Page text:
Compared to the geologic timescales most volcanoes operate on, Costa Rica’s volcano Irazú has something of a short fuse. A new study, led by Columbia University’s Lamont-Doherty Earth Observatory, suggests the 1960′s eruption of Costa Rica’s largest stratovolcano was triggered by magma rising from the mantle over a few short months, rather than thousands of years or more, as many scientists have thought.
The new findings suggest that deep, hot magma can set off an eruption quickly, potentially providing researchers with an extra tool for detecting an oncoming volcanic disaster.
“If we had had seismic instruments in the area at the time we could have seen these deep magmas coming,” said Philipp Ruprecht, a volcanologist at Lamont-Doherty. “We could have had an early warning of months, instead of days or weeks.”
The Irazú towers more than 10,000 feet and covers almost 200 square miles, erupting approximately every 20 years with varying degrees of damage. The 1963 eruption lasted two years, killing 20 people, and burying hundreds of homes in mud and ash. The most recent eruption, in 1994, did almost no damage.
The stratovolcano is located on the Pacific Ring of Fire. This is an area where oceanic crust is slowly sinking beneath the continents, producing some of the world’s most extreme volcanic activity. In the past, researchers believed that the mantle magma feeding these eruptions rose and lingered for long periods of time in a mixing chamber several miles below the volcano. In the case of Irazú, though, this magma may travel directly from the upper mantle, covering more than 20 miles in just a few months.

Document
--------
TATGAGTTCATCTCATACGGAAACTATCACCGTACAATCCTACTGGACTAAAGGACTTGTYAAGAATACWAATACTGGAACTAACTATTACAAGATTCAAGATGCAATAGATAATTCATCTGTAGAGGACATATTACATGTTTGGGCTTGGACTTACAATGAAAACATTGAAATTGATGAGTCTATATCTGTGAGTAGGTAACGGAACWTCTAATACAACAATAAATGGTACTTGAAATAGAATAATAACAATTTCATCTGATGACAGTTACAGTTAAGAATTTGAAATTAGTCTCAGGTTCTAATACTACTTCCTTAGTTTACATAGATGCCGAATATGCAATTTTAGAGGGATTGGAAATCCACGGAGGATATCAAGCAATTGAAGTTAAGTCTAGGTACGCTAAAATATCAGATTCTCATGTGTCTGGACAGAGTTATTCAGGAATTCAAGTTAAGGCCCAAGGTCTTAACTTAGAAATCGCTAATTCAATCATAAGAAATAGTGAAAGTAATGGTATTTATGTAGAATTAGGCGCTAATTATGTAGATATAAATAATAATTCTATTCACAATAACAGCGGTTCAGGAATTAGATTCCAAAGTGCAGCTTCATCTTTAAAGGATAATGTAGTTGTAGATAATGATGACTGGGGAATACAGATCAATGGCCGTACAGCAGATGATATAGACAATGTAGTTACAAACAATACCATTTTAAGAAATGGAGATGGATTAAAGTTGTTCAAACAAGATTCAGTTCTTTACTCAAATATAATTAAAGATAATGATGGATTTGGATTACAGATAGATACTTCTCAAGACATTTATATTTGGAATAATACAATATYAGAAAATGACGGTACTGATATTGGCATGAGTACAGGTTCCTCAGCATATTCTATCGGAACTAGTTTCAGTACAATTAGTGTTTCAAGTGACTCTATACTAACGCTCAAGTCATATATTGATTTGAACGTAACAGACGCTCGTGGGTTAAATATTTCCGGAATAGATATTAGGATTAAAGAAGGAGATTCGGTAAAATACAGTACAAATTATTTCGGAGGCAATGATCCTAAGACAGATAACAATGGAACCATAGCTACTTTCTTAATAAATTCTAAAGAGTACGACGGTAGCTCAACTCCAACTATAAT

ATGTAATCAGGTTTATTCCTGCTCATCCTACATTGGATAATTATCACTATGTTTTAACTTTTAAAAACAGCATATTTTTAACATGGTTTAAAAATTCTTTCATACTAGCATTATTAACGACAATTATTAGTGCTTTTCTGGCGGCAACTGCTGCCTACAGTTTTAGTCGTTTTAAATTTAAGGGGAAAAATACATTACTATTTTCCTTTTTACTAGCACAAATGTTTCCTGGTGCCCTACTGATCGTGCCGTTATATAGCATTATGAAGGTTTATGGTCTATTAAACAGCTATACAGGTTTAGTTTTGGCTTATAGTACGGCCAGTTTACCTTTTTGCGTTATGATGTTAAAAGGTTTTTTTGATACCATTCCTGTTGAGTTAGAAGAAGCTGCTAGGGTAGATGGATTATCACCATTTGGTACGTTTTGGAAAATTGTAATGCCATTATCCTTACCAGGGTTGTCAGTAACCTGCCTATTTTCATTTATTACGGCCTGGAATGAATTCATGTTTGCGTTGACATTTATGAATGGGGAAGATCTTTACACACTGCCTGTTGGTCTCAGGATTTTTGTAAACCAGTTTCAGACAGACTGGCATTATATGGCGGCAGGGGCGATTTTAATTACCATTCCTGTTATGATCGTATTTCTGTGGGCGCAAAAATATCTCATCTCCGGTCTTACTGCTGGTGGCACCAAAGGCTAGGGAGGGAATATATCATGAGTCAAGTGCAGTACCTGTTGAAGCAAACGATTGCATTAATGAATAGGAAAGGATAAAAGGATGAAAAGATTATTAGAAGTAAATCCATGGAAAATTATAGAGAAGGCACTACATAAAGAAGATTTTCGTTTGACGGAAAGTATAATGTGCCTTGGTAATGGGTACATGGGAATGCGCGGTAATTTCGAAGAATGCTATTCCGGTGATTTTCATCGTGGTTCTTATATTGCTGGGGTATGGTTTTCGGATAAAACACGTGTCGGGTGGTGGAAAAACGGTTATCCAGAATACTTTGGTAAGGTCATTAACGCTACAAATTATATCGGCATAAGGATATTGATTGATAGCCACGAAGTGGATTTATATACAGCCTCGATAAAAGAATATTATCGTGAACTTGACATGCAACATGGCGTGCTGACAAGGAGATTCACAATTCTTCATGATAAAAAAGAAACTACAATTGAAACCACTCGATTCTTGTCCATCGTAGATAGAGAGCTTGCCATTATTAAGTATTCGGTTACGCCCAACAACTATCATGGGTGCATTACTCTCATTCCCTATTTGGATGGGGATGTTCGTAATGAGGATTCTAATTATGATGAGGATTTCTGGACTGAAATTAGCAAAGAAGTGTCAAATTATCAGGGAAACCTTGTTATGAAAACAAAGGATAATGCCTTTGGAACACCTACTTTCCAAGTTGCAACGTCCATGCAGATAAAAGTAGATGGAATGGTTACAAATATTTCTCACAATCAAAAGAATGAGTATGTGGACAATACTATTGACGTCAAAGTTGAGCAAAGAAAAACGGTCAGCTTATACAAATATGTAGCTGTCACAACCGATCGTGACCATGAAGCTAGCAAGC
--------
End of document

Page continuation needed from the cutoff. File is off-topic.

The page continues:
“There has to be a conduit from the mantle to the magma chamber,” said Terry Plank, the co-author of the new study, in a news release. “We like to call it the highway from hell.”
In order to learn a little bit more about this volcano, the researchers examined crystals of the mineral, olivine. These samples were found in the ashes of Irazú’s 1963 eruption. The crystals contained spikes of nickel. These particular spikes revealed that the erupted magma was so fresh that the nickel had not had a chance to diffuse. This showed that, in fact, it’s possible for magma to rise from the mantle to the surface extremely rapidly.